Bat swarming in Siberia and the Russian Far East has not yet been studied. Therefore, the purpose of the present research was to obtain information about bat swarming (species composition, sex ratio and age structure) as it relates to mating at several sites in Siberia. The study of bat swarming was carried out in July–September 2015, 2016 and 2017 in the eastern Palaearctic at the entrances to three large karstic caves: Okhotnichya, Mechta and Dolganskaya Yama, located in the Baikal rift zone. We captured 1,604 bats belonging to seven species: Plecotus ognevi, Murina hilgendorfi, Myotis petax, Myotis sibirica, Myotis ikonnikovi, Myotis [frater] longicaudatus and Eptesicus nilssonii. In all swarming sites P. ognevi predominated (40–85%). The second most abundant species was M. hilgendorfi (except for Mechta Cave, where high numbers of M. petax were observed). In all the caves, males predominated (70–88%), except for Dolganskaya Yama Cave in September where the sex ratio was close to 1:1. Adult individuals were more numerous than juveniles, which reached the maximum proportion (30%) in Dolganskaya Yama Cave in September due to the inflow of juvenile females of P. ognevi. The maximum body mass and BCIvp (body condition index taking into account observed to expected body mass) of adult males of dominant species were recorded in September for P. ognevi in Dolganskaya Yama Cave and M. hilgendorfi in Dolganskaya Yama and Okhotnichya caves. Based on the observations, it appears that the peak of mating of P. ognevi and M. hilgendorfi occurs in mid-August, when the ratio of males and females was 7:3. Moreover, in the case of P. ognevi the peak of mating is apparently more dependent on climatic conditions than in M. hilgendorfi. The abundance of species during the swarming season and hibernation in the same caves differed — P. ognevi and M. hilgendorfi occurred as singletons in winter, and Myotis spp. (mostly M. sibirica) predominated. Our results support the hypothesis that swarming is typical for bats of the temperate zone throughout the entire Holarctic (Europe, North America and Asia).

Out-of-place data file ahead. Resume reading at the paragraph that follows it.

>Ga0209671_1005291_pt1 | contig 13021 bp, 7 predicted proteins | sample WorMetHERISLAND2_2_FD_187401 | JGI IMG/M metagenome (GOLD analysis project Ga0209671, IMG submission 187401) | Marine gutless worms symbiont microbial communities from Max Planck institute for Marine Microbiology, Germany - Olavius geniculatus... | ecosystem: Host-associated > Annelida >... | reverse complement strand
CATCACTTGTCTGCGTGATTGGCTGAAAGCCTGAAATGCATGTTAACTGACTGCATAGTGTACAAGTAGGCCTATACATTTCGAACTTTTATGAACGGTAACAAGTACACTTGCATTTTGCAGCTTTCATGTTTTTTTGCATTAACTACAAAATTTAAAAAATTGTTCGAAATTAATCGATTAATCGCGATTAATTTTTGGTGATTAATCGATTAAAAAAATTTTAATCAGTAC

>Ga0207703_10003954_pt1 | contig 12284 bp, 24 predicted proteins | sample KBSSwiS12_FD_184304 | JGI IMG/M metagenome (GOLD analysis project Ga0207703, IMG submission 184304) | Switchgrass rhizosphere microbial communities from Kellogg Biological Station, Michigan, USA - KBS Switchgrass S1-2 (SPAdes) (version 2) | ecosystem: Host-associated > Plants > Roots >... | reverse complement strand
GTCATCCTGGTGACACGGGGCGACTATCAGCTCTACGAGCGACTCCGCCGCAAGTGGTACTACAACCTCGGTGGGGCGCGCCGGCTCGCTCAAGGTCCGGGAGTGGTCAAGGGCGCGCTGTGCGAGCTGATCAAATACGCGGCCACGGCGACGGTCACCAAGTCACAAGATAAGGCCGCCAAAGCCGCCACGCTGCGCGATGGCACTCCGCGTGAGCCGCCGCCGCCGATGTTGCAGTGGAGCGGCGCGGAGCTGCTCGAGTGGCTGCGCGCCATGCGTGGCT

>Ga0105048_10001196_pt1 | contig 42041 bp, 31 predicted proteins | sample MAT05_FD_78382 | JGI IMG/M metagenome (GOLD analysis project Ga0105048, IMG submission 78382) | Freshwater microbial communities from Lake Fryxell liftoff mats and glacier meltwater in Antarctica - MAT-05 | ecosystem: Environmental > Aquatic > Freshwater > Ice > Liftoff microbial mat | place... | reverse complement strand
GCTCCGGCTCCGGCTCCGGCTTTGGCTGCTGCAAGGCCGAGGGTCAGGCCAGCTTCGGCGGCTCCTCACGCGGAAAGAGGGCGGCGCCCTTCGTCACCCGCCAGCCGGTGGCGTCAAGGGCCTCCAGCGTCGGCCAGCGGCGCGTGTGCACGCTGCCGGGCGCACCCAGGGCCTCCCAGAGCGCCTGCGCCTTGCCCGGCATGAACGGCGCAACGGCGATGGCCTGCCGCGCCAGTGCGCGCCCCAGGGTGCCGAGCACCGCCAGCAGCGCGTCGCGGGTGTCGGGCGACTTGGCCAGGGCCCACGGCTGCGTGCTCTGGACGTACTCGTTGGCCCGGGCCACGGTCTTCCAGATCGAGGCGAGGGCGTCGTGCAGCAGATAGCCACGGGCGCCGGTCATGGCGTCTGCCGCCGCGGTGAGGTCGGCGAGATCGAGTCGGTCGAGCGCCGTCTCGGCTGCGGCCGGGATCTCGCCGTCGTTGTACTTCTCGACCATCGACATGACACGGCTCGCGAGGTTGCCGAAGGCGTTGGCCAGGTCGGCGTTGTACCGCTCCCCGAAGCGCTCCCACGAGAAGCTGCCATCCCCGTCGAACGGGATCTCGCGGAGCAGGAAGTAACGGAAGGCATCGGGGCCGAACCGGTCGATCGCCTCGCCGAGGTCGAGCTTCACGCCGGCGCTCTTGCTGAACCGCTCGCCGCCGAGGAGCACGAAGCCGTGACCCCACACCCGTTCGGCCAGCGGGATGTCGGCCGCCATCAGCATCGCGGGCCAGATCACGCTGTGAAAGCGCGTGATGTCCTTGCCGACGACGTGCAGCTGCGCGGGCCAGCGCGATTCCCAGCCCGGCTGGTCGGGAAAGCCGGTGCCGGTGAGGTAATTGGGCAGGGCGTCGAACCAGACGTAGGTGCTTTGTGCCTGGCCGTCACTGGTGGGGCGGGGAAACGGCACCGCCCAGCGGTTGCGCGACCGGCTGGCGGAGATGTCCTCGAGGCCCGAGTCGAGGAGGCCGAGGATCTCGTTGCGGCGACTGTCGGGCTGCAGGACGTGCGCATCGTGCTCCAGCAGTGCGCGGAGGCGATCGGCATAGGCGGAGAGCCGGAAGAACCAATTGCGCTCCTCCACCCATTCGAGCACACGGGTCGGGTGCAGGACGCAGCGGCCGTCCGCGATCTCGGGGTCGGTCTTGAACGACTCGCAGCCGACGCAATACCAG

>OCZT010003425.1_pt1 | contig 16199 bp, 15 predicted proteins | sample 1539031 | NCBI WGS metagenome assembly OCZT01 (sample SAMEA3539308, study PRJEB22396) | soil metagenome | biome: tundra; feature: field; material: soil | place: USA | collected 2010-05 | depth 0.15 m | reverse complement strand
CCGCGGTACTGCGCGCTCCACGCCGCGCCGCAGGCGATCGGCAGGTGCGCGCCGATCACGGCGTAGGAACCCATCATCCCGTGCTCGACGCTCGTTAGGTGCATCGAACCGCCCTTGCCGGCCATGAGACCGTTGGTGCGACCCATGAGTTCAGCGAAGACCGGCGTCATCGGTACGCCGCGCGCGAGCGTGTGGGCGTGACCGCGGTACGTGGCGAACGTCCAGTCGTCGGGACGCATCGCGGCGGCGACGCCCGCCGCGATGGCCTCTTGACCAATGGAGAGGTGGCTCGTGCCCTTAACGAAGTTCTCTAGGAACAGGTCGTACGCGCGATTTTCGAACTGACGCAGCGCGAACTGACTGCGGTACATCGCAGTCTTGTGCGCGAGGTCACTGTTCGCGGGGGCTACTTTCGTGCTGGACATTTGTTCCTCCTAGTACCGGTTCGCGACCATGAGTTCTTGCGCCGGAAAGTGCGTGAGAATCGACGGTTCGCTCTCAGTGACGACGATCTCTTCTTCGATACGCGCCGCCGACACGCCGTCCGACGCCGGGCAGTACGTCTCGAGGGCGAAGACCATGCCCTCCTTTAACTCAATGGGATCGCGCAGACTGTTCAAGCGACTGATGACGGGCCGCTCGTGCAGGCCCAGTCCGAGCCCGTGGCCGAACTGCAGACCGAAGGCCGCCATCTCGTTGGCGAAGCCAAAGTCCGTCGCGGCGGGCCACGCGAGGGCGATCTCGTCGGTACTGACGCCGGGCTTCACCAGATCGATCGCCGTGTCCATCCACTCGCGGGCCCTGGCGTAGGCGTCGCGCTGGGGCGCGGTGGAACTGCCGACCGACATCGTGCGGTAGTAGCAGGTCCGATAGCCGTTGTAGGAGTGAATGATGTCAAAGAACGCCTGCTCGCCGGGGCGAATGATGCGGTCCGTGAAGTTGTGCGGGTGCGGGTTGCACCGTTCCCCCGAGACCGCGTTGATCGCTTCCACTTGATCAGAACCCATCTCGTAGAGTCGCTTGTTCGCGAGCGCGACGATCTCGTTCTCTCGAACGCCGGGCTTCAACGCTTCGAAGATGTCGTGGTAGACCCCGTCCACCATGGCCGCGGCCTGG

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Vol. 20 • No. 2